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Vatican extends a hand to disgruntled Anglicans

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Pope Benedict has created a new church structure for Anglicans who want to join the Catholic Church, responding to the disillusionment of some Anglicans over the ordination of women and election of openly gay bishops. (Oct. 20)
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Washington Post Staff Writer
Wednesday, October 21, 2009

In a remarkable bid to attract disillusioned members of the Anglican Communion, the Vatican announced Tuesday that it is establishing a special arrangement that will allow Anglicans to join the Catholic Church while preserving their liturgy and spiritual heritage, including married priests.

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The worldwide Anglican Communion, which includes the 2.3 million-member U.S. Episcopal Church, has been racked by years of conflict over the interpretation of Scripture that has led to clashes over female clergy and, more recently, gay clergy.

The Catholic Church's plan "reflects a bold determination by Rome to seize the moment and do what it can to reach out to those who share its stance on women priests and homosexuality," said Ian Markham, dean of the Virginia Theological Seminary, an Episcopal seminary in Alexandria. "It is very, very bold and very interesting."

The new system will give the Catholic Church a way to capitalize on tensions within the Anglican Communion and make potentially large inroads into its worldwide network of 80 million members.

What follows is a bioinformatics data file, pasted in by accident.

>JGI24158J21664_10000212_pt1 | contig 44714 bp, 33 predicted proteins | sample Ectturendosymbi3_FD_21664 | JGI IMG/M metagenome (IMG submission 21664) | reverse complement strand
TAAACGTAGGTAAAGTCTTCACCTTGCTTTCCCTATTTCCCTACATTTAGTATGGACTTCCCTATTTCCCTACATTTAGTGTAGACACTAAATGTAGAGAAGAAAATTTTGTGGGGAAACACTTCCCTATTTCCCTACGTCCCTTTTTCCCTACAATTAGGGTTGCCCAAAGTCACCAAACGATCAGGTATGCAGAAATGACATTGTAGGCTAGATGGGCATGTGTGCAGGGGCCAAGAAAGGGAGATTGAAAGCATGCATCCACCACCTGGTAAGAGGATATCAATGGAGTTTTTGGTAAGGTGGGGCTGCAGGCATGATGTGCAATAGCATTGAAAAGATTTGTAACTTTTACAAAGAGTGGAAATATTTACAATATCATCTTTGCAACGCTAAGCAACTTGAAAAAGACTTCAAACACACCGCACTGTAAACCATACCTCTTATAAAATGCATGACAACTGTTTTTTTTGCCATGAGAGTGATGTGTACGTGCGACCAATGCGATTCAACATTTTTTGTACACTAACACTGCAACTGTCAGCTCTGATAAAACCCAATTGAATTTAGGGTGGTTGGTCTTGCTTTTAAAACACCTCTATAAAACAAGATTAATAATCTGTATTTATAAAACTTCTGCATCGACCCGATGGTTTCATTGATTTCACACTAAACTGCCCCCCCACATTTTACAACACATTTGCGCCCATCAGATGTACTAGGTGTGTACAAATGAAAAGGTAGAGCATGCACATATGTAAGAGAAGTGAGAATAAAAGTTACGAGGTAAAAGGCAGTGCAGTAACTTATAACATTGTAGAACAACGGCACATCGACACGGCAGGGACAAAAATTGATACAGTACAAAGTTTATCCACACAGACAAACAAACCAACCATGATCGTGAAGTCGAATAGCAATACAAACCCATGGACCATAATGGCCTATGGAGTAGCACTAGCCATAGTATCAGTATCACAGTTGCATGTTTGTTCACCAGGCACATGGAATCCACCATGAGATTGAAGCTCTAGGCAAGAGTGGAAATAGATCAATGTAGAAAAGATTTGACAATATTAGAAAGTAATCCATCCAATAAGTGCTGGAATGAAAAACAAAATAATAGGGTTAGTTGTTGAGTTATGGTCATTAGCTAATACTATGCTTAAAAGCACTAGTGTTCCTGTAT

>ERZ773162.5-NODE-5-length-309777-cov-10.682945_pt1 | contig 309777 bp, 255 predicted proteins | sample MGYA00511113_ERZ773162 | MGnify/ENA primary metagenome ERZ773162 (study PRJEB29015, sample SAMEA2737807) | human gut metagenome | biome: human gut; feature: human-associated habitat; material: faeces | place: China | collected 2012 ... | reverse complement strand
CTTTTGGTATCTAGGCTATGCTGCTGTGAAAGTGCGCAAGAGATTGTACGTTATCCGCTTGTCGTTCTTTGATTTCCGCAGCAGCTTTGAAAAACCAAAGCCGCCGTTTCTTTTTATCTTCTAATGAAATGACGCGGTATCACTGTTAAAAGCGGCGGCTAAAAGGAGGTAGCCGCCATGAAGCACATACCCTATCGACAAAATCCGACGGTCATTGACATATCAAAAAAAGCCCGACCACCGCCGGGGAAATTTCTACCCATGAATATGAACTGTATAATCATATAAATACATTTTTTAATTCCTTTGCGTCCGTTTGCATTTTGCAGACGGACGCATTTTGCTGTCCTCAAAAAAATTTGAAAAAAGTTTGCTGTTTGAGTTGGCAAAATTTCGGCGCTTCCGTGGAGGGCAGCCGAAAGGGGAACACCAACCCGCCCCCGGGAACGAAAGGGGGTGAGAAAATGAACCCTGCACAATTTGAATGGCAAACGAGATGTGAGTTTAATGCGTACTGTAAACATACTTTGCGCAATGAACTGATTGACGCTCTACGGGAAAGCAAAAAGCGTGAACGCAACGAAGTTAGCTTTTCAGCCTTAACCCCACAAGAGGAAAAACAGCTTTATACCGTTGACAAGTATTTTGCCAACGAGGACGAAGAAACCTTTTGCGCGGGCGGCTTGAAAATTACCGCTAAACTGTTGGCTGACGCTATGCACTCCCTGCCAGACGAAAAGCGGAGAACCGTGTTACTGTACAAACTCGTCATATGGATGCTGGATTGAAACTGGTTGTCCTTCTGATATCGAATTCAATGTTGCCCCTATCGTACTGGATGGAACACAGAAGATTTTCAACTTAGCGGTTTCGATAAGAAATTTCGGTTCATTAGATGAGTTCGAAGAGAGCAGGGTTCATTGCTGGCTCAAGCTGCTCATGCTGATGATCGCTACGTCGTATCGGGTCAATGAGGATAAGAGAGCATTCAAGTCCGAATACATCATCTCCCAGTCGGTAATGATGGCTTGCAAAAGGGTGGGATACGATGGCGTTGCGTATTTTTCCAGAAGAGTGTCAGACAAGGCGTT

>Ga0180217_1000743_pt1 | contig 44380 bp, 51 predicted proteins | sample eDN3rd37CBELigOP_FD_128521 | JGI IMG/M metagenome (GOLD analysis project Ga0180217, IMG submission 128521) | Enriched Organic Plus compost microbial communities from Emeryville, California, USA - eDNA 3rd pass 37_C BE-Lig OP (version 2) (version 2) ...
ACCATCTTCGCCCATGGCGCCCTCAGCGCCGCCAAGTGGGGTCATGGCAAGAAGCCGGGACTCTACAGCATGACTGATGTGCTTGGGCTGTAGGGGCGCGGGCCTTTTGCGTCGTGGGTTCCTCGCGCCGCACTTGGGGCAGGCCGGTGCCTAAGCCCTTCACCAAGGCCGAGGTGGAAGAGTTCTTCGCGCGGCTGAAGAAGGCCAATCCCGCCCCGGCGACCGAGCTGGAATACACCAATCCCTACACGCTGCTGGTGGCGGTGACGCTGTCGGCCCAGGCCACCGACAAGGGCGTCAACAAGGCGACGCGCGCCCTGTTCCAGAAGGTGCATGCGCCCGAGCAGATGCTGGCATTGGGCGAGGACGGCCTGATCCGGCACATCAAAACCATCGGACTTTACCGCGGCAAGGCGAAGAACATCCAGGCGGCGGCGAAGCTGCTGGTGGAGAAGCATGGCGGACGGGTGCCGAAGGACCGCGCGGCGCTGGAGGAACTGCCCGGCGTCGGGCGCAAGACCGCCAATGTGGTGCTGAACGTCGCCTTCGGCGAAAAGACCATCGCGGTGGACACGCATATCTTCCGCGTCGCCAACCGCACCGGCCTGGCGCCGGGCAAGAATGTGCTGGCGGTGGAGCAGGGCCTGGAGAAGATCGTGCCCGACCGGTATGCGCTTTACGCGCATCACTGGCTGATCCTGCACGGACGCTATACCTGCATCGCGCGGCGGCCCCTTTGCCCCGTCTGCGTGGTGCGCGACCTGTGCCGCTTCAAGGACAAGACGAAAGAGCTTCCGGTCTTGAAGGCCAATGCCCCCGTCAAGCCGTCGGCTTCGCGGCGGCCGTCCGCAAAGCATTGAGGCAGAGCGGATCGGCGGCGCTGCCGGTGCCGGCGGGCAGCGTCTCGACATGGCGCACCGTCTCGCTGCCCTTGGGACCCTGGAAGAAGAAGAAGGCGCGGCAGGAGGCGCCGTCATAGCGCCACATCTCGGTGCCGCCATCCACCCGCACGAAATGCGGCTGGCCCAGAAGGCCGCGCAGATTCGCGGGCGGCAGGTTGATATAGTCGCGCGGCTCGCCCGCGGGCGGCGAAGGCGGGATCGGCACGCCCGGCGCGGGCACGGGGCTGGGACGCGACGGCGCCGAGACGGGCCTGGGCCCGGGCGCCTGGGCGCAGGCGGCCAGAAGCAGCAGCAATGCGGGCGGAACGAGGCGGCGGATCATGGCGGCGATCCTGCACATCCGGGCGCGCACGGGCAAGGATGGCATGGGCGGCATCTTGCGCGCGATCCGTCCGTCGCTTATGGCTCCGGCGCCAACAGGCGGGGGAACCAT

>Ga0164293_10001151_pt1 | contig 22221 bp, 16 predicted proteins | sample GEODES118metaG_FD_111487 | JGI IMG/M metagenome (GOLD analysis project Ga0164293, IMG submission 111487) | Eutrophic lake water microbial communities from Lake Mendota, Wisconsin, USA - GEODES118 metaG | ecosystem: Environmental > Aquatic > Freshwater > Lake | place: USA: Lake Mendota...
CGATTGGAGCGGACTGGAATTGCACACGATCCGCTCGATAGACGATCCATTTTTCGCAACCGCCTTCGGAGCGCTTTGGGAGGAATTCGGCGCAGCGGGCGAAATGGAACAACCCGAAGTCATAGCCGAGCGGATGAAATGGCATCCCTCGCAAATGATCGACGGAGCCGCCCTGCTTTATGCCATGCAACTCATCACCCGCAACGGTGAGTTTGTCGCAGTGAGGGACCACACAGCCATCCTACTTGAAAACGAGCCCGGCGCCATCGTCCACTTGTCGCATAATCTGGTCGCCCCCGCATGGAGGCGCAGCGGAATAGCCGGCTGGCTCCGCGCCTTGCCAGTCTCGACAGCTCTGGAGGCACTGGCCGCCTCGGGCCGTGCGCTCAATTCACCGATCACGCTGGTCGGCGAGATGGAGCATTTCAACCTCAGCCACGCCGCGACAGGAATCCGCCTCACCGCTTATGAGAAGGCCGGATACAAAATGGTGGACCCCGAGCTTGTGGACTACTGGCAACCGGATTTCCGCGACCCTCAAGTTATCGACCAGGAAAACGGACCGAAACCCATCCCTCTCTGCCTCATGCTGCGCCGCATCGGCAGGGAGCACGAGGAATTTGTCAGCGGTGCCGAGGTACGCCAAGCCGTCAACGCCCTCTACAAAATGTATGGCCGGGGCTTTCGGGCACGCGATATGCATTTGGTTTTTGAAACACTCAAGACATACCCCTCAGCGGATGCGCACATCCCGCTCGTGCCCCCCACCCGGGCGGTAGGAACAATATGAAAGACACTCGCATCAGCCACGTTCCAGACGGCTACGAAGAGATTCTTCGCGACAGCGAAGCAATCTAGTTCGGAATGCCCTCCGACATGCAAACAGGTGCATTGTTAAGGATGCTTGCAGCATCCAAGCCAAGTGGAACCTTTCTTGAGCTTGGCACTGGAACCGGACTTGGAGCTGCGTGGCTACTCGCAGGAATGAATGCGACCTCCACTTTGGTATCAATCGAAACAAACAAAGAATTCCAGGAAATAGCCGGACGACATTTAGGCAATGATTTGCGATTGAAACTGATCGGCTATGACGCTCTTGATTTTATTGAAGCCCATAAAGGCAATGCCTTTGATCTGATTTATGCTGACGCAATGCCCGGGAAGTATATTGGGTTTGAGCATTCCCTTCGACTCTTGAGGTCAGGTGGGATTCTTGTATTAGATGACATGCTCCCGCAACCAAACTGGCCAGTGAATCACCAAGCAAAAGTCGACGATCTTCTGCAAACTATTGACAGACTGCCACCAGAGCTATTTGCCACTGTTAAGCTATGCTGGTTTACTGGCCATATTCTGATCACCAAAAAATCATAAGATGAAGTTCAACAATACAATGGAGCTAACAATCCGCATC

The Communion broke from the Catholic church in 1534, when England's King Henry VIII was denied a marriage annulment. In more recent times, Anglicans and Catholics have made attempts to reconcile, but Tuesday's move could jeopardize those efforts, according to theologians.

In establishing the new structure, Pope Benedict XVI is responding to "many requests" from individual Anglicans and Anglican groups -- including "20 to 30 bishops," said Cardinal William J. Levada, the Vatican's chief doctrinal official.

At a joint news conference in London, Rowan Williams, the archbishop of Canterbury and the Anglican spiritual leader, sat next to the Catholic archbishop of Westminster. But Williams said he had no role in developing the plan.

Nevertheless, Williams said the move "is not an act of aggression. . . . It is business as usual."

For years, the Anglican Communion has struggled to reconcile its warring factions. Racial and class tensions have grown between the Communion's wealthy but shrinking Western congregations and its rapidly growing, more conservative, membership in the developing world, particularly Africa.

Under the new system, the Catholic Church will create "personal ordinariates" -- separate units headed by former Anglican priests or bishops. Although married Anglican priests would be permitted to head the ordinariates, married bishops, who are not in keeping with Catholic tradition, would not be permitted. Potentially, entire former Anglican parishes or dioceses could move under the wing of the Catholic Church.

The former Anglicans would be considered theologically Catholic but with their own traditions, such as use of the Anglican Book of Common Prayer.

The plan is not without precedent. The Catholic Church has, in rare instances, allowed married Anglican priests to join under strict conditions. For centuries, the church has included Eastern Rite Catholics, who maintain their own traditions.


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